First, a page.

In its first drone strike in Yemen in 2015, carried out on 26 January, the US reportedly killed three people. Reuters broke the story, writing that the attack “killed three men believed to be al Qaeda militants”—although the uncertainty implied in such a sentence was not conveyed through the article’s much less-nuanced title, “CIA drone strike kills al Qaeda men in Yemen.” There is no indication anywhere in the piece that civilians were killed in the strike.
Several hours later, the Wall Street Journal chimed in on the story. It reported that two “suspected militants” were killed in a US drone strike. The third victim is conspicuously absent from the headline and subheadline. The former reads “U.S. Drone Strike Kills Two Suspected Militants in Yemen,” the later “Suspected Militants Were Saudi, Yemeni; American Embassy in Capital Is Closed.”
Where is the missing third “suspected militant”?, one might wonder. To find this answer, one must read more critically. In doing so, one will see that a 12-year-old boy was also killed in the strike.
One would think that the US extrajudicially killing a 12-year-old boy would make for a news-worthy story. Yet the corporate media has buried it and yawned.
The Wall Street Journal does not mention the death of the boy in the headline, the byline, the subheadline, the lead, or the first 3.5 paragraphs. In fact, in the over 600 words of text in the body of the article, the murder of the young boy is mentioned precisely one time, in a single line at the end of the fourth paragraph. No more explication is given.
This killing is also buried in microscopic text in the caption under the picture. Because everyone closely reads tiny photo captions. Note how the language changes from the active voice to the passive voice when it comes to the death of the boy: The US strike killed two suspected militants, but only “left” the pre-teen dead. It almost sounds as though he was already dead before the attack.
Associated Press was slightly better in its coverage, yet still left much to be desired. In its second paragraph, it reported that two Yemeni fighters and a Saudi fighter were killed, tagging on the fact, as if it were a mere nuisance, that a “boy was also reported killed.” One more sentence is devoted to the child, yet another nameless, faceless victim, proverbially buried in an unmarked grave in the 16th paragraph of a 22-paragraph article.
Journalistic “Neutrality” at Work
This is how the “neutral” media works. Journalists can claim they reported the “facts,” even when they hyper-emphasized some over others and buried the inconvenient ones where few will see them.
Studies show that the vast majority of readers do not finish news articles. A 2014 American Press Institute study found that 59% of Americans do not watch, read, or listen to news stories beyond the headlines. Corporate media publications are well aware of this, and bury undesirable information in the middle of articles, where skimmers will overlook it.
This is not the only problematic practice. Even the use of “suspected militant” is ideological and irresponsible. Pulitzer Prize-winning investigative journalist Glenn Greenwald has detailed how the Obama administration re-defined “militant” as “all military-age males in a strike zone,” so that the US government could claim its drone strikes are precise and effective. Greenwald writes:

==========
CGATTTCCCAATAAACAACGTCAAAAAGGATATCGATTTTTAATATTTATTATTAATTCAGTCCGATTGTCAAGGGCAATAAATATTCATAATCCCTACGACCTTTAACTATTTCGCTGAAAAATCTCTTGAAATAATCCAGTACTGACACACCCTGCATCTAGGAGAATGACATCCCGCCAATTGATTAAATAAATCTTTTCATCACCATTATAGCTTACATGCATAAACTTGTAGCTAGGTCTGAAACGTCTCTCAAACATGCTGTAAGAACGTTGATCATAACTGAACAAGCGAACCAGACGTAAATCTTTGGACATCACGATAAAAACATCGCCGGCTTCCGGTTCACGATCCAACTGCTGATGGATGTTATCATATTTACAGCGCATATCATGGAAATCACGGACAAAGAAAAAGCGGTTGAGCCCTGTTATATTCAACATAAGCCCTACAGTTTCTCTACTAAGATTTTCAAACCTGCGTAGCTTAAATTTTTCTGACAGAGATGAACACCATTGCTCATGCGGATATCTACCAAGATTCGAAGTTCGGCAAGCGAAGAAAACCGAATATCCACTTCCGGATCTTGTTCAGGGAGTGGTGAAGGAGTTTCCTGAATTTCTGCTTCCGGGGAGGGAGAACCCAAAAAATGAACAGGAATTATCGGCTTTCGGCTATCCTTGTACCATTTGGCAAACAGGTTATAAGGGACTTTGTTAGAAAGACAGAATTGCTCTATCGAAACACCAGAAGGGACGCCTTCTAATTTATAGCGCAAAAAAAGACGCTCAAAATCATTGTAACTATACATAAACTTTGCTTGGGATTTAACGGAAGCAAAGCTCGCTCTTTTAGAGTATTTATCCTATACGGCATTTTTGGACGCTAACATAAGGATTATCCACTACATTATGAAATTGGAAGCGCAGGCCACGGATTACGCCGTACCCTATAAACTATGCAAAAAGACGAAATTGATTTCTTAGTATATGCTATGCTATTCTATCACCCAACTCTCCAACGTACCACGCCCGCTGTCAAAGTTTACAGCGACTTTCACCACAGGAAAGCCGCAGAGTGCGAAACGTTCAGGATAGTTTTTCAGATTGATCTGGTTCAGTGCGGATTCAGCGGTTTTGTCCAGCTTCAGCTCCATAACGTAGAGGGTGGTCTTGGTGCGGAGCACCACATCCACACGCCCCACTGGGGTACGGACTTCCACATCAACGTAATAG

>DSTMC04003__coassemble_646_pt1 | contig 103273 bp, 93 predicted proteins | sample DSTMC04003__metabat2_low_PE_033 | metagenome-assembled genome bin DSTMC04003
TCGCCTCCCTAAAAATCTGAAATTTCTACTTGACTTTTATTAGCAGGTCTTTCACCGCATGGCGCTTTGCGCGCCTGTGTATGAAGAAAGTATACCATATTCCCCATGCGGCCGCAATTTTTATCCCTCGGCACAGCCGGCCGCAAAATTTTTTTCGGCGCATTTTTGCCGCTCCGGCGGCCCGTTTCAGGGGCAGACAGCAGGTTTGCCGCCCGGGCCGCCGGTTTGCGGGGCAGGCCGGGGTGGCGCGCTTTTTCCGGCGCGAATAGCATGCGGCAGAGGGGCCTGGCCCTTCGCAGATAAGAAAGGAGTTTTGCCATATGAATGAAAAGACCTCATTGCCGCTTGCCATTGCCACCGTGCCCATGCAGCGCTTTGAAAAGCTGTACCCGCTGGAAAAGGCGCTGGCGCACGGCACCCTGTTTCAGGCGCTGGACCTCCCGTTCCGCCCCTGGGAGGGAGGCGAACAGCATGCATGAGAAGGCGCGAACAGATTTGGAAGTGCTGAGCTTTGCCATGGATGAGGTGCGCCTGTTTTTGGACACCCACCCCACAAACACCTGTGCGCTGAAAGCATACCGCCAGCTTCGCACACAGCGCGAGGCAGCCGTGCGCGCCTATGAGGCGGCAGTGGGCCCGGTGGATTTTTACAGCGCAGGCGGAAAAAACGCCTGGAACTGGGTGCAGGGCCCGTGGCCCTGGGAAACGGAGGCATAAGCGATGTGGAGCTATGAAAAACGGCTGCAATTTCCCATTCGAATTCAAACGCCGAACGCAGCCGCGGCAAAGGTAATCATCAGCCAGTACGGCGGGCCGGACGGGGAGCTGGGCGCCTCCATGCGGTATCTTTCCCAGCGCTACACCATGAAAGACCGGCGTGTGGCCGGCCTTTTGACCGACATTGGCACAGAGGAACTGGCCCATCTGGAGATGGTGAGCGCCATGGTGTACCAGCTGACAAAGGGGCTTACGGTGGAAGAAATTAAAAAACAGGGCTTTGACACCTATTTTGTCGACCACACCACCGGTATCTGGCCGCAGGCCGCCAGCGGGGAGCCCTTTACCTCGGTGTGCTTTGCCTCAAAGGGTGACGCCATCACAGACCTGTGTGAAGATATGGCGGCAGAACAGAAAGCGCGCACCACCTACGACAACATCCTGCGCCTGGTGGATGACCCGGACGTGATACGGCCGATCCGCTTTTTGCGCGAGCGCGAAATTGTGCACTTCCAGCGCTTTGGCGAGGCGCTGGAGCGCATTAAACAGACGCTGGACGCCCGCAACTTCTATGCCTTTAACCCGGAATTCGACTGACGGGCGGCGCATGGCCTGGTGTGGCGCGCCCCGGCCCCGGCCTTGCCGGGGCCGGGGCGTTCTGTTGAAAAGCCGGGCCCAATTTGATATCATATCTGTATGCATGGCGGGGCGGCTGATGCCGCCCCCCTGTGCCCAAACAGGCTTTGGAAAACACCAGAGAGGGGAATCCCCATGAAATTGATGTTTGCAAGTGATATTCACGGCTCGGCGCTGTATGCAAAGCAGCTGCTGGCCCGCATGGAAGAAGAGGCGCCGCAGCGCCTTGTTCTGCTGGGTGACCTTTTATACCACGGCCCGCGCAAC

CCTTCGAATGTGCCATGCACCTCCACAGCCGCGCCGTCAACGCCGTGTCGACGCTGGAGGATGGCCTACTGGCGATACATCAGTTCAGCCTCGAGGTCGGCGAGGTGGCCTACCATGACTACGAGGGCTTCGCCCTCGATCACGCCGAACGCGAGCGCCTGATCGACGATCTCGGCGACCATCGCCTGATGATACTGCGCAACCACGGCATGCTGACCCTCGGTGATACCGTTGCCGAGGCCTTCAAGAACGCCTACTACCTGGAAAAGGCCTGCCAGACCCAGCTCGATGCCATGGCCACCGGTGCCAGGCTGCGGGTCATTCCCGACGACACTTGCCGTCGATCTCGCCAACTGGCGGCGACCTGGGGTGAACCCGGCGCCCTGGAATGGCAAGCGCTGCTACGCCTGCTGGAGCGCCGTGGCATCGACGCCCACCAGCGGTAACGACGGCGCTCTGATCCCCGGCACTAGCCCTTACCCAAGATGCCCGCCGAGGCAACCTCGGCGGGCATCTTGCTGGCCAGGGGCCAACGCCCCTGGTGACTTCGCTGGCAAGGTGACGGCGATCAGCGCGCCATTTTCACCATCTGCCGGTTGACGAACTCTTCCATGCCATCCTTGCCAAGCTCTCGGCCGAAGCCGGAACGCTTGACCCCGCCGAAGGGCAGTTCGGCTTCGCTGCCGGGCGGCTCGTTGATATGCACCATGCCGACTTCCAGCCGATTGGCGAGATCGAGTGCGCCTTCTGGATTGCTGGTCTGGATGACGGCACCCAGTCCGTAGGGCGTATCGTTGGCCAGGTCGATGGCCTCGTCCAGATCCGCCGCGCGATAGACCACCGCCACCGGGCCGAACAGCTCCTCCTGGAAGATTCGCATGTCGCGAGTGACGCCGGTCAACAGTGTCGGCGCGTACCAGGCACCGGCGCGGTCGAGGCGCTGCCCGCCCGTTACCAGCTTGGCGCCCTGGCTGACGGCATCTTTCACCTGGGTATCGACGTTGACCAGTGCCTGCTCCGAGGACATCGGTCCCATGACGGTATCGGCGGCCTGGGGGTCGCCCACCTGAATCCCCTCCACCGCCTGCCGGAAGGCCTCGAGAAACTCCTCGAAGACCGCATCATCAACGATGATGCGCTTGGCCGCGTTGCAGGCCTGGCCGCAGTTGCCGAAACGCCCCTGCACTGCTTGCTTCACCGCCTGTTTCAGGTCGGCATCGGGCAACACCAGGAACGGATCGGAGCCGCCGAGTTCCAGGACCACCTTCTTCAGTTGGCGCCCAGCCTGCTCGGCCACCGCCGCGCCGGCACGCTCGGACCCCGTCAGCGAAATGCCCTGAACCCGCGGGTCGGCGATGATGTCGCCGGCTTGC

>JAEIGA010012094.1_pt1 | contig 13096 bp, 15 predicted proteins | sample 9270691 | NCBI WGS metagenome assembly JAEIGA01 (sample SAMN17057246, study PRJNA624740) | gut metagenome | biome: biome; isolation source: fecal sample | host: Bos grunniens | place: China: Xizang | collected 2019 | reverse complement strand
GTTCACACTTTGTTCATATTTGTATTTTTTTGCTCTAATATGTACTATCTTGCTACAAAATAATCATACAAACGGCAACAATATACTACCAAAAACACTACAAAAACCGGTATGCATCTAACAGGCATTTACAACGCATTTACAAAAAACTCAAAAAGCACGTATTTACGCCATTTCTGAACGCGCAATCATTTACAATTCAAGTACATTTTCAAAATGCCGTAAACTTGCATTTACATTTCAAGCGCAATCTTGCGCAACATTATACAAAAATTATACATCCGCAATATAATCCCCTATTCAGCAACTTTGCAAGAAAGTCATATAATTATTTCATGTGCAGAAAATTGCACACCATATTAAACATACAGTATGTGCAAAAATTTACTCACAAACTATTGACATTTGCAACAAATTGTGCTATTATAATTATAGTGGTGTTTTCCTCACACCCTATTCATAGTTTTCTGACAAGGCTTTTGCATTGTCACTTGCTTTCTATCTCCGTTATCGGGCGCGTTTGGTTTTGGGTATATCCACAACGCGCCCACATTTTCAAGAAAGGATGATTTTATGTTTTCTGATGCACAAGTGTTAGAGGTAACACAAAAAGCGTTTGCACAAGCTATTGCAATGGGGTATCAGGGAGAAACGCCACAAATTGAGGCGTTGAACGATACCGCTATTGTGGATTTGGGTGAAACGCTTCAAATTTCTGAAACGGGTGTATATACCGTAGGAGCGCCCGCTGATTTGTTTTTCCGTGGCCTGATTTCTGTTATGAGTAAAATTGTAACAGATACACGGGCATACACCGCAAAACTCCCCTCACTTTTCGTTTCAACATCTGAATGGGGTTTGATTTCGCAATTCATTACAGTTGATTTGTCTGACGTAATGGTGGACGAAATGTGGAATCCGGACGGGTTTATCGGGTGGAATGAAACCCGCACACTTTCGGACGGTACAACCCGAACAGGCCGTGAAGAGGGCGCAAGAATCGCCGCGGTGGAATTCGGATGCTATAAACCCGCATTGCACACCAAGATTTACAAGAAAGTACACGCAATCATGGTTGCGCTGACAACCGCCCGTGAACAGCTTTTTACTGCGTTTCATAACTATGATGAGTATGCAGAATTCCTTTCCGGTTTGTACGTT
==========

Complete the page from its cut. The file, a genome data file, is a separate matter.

Virtually every time the U.S. fires a missile from a drone and ends the lives of Muslims, American media outlets dutifully trumpet in headlines
that the dead were “militants” – even though those media outlets literally do not have the slightest idea of who was actually killed. They simply cite always-unnamed “officials” claiming that the dead were “militants.” It’s the most obvious and inexcusable form of rank propaganda: media outlets continuously propagating a vital claim without having the slightest idea if it’s true.
This practice continues even though key Obama officials have been caught lying, a term used advisedly, about how many civilians they’re killing. I’ve written and said many times before that in American media discourse, the definition of “militant” is any human being whose life is extinguished when an American missile or bomb detonates (that term was even used when Anwar Awlaki’s 16-year-old American son, Abdulrahman, was killed by a U.S. drone in Yemen two weeks after a drone killed his father, even though nobody claims the teenager was anything but completely innocent: “Another U.S. Drone Strike Kills Militants in Yemen”).
Renowned researchers at Stanford University and Columbia University have conducted studies detailing how the US government and its media have drastically underreported civilian deaths in drone strikes. US drones have terrorized civilians throughout the Middle East, North Africa, and South Asia, to the point that children say they are “scared to go outside,” lest they be murdered by invisible flying robots. These factors have led scholars like Noam Chomsky to call the US government’s drone program “the most extreme terrorist campaign of modern times.”
The redefinition of “militant” to mean its exact opposite, civilian, is a truly Orwellian example of Doublespeak—almost unbelievable in its degree of absurdity—that doubtless has the 1984 author rolling in his grave.
Dishonest practices such as these only further demonstrate how, in journalism, and in politics in general, “neutrality” is just a euphemism for “obedient support of the status quo.”